• C23CCOATING METALLIC MATERIAL; COATING MATERIAL WITH METALLIC MATERIAL; SURFACE TREATMENT OF METALLIC MATERIAL BY DIFFUSION INTO THE SURFACE, BY CHEMICAL CONVERSION OR SUBSTITUTION; COATING BY VACUUM EVAPORATION, BY SPUTTERING, BY ION IMPLANTATION OR BY CHEMICAL VAPOUR DEPOSITION, IN GENERAL
    • C23C16/00Chemical coating by decomposition of gaseous compounds, without leaving reaction products of surface material in the coating, i.e. chemical vapour deposition [CVD] processes
    • C23C16/22Chemical coating by decomposition of gaseous compounds, without leaving reaction products of surface material in the coating, i.e. chemical vapour deposition [CVD] processes characterised by the deposition of inorganic material, other than metallic material
    • C23C16/30Deposition of compounds, mixtures or solid solutions, e.g. borides, carbides, nitrides
    • C23C16/40Oxides
    • CCHEMISTRY; METALLURGY
    • C23COATING METALLIC MATERIAL; COATING MATERIAL WITH METALLIC MATERIAL; CHEMICAL SURFACE TREATMENT; DIFFUSION TREATMENT OF METALLIC MATERIAL; COATING BY VACUUM EVAPORATION, BY SPUTTERING, BY ION IMPLANTATION OR BY CHEMICAL VAPOUR DEPOSITION, IN GENERAL; INHIBITING CORROSION OF METALLIC MATERIAL OR INCRUSTATION IN GENERAL
    • C23CCOATING METALLIC MATERIAL; COATING MATERIAL WITH METALLIC MATERIAL; SURFACE TREATMENT OF METALLIC MATERIAL BY DIFFUSION INTO THE SURFACE, BY CHEMICAL CONVERSION OR SUBSTITUTION; COATING BY VACUUM EVAPORATION, BY SPUTTERING, BY ION IMPLANTATION OR BY CHEMICAL VAPOUR DEPOSITION, IN GENERAL
    • C23C16/00Chemical coating by decomposition of gaseous compounds, without leaving reaction products of surface material in the coating, i.e. chemical vapour deposition [CVD] processes
    • C23C16/44Chemical coating by decomposition of gaseous compounds, without leaving reaction products of surface material in the coating, i.e. chemical vapour deposition [CVD] processes characterised by the method of coating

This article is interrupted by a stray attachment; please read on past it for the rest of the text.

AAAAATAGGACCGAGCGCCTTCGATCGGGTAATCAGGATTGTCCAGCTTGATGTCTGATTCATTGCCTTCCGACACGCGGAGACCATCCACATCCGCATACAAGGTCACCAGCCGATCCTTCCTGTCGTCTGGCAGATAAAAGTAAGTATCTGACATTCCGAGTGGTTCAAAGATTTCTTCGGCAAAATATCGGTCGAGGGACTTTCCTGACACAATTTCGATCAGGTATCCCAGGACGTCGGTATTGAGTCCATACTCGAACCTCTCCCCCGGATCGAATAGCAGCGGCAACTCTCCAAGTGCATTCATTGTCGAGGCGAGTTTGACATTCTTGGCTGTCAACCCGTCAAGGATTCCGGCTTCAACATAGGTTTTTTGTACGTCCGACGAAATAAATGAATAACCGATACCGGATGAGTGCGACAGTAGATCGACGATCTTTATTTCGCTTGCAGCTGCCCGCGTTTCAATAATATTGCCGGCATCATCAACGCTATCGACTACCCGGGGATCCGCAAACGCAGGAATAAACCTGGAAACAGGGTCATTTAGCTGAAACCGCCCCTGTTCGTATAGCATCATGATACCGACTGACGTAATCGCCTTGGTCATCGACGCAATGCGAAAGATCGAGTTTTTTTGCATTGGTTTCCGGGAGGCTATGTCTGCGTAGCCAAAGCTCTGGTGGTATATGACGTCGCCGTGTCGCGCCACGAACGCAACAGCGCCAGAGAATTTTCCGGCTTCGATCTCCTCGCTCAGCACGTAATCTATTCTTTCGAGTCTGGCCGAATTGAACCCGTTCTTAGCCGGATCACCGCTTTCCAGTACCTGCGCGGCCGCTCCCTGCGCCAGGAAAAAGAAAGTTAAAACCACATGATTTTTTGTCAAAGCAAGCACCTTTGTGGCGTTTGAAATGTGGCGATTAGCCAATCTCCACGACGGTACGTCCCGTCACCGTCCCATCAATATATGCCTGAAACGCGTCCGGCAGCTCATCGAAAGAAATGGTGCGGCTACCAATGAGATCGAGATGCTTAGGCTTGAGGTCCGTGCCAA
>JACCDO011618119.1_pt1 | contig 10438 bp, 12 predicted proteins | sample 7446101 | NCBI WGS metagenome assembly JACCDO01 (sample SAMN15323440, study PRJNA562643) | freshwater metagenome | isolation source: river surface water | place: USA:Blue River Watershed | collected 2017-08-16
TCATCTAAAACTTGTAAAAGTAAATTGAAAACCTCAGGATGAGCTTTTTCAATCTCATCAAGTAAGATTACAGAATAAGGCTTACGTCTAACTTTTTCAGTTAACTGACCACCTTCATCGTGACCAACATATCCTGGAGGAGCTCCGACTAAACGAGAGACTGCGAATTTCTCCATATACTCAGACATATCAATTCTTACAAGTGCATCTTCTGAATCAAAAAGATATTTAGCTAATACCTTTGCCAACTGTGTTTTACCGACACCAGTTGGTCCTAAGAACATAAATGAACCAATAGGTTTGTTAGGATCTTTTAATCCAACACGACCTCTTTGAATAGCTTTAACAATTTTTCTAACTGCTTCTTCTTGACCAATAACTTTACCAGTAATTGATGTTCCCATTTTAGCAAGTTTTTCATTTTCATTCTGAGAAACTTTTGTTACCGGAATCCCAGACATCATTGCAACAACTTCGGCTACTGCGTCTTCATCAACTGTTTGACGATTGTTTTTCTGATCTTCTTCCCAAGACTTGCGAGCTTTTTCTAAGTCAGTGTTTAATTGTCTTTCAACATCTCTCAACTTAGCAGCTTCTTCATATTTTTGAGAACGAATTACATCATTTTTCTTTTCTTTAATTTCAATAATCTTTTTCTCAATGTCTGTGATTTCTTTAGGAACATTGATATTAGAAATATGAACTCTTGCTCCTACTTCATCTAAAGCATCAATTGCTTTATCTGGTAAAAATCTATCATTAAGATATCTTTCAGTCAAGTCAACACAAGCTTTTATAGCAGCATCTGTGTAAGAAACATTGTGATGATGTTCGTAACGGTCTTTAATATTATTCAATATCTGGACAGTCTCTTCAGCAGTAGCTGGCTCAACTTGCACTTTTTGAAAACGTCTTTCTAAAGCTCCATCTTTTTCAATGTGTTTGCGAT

• C23C16/455Chemical coating by decomposition of gaseous compounds, without leaving reaction products of surface material in the coating, i.e. chemical vapour deposition [CVD] processes characterised by the method of coating characterised by the method used for introducing gases into reaction chamber or for modifying gas flows in reaction chamber
    • C23C16/45523Pulsed gas flow or change of composition over time
    • C23C16/45525Atomic layer deposition [ALD]
    • C23C16/45527Atomic layer deposition [ALD] characterized by the ALD cycle, e.g. different flows or temperatures during half-reactions, unusual pulsing sequence, use of precursor mixtures or auxiliary reactants or activations
    • C23C16/45531Atomic layer deposition [ALD] characterized by the ALD cycle, e.g. different flows or temperatures during half-reactions, unusual pulsing sequence, use of precursor mixtures or auxiliary reactants or activations specially adapted for making ternary or higher compositions
    • CCHEMISTRY; METALLURGY
    • C23COATING METALLIC MATERIAL; COATING MATERIAL WITH METALLIC MATERIAL; CHEMICAL SURFACE TREATMENT; DIFFUSION TREATMENT OF METALLIC MATERIAL; COATING BY VACUUM EVAPORATION, BY SPUTTERING, BY ION IMPLANTATION OR BY CHEMICAL VAPOUR DEPOSITION, IN GENERAL; INHIBITING CORROSION OF METALLIC MATERIAL OR INCRUSTATION IN GENERAL